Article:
There’s no denying it – self-denial is in our bones. Most of us sign up to it at some level – the endless diets, the dry Januaries, sacrifices made to prep for a marathon, even broadcasting how hard we work and how sleep-deprived that leaves us. Nobody wants to be seen as greedy, lazy or profligate. The uber-rich disgust us with their superyachts, mansions for their pets or toothpicks made of gold: many people challenge such excess by embracing simpler lives that enable them to live well on little.
Ideals of self-control, moderation and austerity have a long history. Moderation, or sophrôsyne, was one of five essential virtues in ancient Greece. Socrates took his moderation to extremes – he cheerfully trawled barefoot through the streets and marketplaces of Athens, in rags. Even the Epicureans, known for their devotion to achieving a life of pleasure, believed this could only be attained by understanding the true value of material goods and strictly controlling the desire for them.
In other traditions, the ascetic life is revered as a mark of virtue, holiness, or spirituality – Christian monks have long taken a solemn vow of poverty, Buddha adopted a life of extreme self-denial to achieve enlightenment, Hindu Sanyasi renounce worldly desires to focus on spiritual pursuits, the Islamic Sufi tradition encourages abstinence from all that distracts from the worship of God.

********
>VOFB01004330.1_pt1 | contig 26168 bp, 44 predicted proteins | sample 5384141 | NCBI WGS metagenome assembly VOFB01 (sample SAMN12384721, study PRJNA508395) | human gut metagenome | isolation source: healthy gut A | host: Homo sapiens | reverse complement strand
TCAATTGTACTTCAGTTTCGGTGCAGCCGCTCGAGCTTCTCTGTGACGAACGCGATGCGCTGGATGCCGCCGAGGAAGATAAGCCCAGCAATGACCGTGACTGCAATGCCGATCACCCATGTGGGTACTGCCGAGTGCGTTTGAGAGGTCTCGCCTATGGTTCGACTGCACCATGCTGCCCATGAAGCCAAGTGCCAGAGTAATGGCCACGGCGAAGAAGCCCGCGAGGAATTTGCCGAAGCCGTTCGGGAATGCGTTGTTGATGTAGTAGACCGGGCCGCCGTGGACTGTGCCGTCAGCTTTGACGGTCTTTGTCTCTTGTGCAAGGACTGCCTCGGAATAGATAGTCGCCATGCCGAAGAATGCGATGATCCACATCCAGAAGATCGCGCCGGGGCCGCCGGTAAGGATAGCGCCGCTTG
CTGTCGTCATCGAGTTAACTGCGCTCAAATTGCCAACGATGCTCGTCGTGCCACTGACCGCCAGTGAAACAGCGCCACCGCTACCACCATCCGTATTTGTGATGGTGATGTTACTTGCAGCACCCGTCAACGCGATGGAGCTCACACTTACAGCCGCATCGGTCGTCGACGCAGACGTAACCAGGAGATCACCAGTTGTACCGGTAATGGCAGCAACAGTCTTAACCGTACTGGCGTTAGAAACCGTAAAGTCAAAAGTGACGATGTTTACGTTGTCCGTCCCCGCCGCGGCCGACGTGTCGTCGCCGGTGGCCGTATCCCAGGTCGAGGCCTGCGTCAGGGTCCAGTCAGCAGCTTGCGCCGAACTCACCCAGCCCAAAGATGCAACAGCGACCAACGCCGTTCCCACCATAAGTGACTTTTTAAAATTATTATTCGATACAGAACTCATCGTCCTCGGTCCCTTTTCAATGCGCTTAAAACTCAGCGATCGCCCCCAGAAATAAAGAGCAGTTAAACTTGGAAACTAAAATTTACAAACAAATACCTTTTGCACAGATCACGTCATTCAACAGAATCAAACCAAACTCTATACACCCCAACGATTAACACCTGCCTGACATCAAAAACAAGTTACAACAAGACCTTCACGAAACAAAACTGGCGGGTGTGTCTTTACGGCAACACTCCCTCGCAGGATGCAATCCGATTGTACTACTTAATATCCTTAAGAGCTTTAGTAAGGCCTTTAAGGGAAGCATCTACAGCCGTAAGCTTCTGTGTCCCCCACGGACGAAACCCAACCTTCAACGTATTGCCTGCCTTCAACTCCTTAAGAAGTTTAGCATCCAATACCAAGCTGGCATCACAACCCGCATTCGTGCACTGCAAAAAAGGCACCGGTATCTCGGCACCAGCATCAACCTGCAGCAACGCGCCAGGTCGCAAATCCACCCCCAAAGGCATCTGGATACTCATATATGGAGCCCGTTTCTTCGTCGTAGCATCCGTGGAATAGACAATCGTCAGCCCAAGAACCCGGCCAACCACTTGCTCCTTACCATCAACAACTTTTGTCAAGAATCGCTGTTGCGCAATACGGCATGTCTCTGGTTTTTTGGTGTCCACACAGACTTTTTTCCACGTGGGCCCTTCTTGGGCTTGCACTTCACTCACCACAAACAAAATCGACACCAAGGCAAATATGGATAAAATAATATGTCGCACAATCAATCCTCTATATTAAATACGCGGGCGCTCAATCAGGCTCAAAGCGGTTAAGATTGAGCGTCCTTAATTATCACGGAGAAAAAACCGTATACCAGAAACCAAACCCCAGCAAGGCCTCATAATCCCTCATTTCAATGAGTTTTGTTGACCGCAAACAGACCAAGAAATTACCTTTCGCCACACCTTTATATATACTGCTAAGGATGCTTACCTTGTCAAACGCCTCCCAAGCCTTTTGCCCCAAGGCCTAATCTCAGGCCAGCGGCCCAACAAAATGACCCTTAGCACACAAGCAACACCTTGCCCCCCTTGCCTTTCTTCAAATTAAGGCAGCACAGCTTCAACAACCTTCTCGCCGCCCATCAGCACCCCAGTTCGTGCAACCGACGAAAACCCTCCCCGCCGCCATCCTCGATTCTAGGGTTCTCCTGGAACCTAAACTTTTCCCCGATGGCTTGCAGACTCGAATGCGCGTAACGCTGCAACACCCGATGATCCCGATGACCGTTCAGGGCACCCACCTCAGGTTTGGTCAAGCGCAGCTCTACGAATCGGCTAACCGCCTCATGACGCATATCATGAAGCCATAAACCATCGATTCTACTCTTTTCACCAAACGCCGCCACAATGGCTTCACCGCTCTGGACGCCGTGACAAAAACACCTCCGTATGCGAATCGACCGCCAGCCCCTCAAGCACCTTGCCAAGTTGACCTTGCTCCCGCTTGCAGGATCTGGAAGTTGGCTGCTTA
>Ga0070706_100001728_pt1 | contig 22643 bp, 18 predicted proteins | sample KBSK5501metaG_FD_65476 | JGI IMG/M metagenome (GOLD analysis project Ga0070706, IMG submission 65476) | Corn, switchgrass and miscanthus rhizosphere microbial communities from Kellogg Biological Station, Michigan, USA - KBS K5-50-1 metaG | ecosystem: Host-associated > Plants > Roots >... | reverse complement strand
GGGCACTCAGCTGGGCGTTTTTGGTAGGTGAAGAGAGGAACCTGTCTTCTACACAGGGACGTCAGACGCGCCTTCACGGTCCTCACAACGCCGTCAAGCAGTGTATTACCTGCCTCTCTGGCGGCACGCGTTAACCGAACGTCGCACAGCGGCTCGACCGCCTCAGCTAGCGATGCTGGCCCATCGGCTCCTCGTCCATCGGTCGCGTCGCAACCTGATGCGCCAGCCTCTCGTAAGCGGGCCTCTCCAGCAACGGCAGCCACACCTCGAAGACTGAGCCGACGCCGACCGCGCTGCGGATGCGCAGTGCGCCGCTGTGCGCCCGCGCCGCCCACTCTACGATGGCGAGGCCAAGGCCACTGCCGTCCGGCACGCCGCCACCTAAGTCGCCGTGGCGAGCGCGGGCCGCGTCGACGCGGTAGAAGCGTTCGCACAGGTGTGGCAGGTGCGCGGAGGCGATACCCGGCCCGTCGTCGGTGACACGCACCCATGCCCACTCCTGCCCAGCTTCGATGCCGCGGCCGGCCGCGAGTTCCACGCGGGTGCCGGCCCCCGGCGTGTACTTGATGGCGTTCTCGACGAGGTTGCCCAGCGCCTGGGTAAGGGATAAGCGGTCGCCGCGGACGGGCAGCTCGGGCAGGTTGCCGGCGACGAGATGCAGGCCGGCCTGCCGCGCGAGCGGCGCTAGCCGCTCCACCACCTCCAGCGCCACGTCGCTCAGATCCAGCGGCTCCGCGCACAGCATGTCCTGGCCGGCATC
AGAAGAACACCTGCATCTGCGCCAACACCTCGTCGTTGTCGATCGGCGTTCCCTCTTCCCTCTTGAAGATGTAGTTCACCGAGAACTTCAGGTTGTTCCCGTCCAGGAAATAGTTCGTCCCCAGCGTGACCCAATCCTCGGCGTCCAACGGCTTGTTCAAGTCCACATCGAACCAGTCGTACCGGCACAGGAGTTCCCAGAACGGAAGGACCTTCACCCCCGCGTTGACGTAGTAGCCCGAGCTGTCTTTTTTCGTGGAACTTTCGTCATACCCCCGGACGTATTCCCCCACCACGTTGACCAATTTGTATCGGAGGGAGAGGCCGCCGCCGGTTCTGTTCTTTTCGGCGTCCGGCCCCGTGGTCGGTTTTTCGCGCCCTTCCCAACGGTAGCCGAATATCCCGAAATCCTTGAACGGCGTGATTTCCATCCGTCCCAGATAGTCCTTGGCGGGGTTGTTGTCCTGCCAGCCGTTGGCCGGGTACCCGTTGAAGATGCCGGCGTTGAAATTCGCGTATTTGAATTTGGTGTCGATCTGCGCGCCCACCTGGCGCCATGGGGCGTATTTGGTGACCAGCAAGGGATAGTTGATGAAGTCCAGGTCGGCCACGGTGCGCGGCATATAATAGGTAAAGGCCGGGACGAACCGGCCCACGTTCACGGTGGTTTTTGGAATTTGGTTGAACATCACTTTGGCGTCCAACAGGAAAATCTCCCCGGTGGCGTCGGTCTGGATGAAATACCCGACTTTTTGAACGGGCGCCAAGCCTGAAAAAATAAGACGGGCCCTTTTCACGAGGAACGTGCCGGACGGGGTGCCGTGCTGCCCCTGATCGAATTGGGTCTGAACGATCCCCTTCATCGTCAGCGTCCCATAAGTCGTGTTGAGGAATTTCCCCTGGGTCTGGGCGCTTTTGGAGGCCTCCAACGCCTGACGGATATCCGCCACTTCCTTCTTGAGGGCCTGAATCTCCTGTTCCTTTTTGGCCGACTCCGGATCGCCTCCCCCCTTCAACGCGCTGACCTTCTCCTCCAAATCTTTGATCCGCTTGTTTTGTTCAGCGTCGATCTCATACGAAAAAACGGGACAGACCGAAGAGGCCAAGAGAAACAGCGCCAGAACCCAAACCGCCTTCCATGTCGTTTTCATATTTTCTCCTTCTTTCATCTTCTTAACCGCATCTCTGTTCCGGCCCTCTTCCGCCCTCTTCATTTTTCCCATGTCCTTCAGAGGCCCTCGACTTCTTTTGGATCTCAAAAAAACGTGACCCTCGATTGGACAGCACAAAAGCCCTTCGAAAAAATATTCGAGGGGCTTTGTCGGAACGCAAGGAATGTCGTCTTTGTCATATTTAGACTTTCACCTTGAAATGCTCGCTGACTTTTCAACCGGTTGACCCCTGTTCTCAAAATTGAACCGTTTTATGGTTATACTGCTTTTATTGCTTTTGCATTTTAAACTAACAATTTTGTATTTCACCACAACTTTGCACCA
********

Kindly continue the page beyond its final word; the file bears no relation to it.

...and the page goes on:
The history of moderation or austerity gives us invaluable lessons in how to focus on what really matters and what we should sacrifice to achieve our life goals. Moreover, their insights are crucial in helping us develop the mental resilience required to keep on living well in the face of the misfortunes that life inevitably throws at us.
However, a perceptive article by Sarah Macmillan suggests the long-time love affair with personal self-denial and austerity makes it easier for politicians to justify ‘austerity’ on a national scale.
An admiration for austerity as a good in itself – a ‘moral’ way to live – may tempt people to buy into the myth that national austerity is ‘good for us’ and that government spending is in itself bad. The language of austerity politics tells it all. Good governments make cuts to ‘save for a rainy day’, don’t ‘run up the national debt’, ‘hold their nerve’ with their ‘financial discipline’. Bad governments ‘go on a spending spree’, ‘waste money’ on public services (there’s no magic money tree!), ‘bloat’ the public sector and raise the tax ‘burden’ on citizens to pay the bills. Accordingly, we are persuaded that coming together to make ‘sacrifices’ for the common good is the ‘moral’ choice – even when those sacrifices disproportionately impact on the most vulnerable in society.
Spending with wisdom is not a vice, but a virtue. Our governments can do the moral thing, not by locking our national budget away, but by spending to invest in wellbeing for all of the members of our society today, and for the wellbeing of future generations. Let’s explode the myth that the worthiness of personal moderation and self-denial can simply be writ large on a national stage and let us banish the moralising language of national austerity for good.
If we do this, we will be free to focus our public conversations on the important question of how we can #investin our common resources for the prosperity of all.
Imogen Smith – Happy City contributor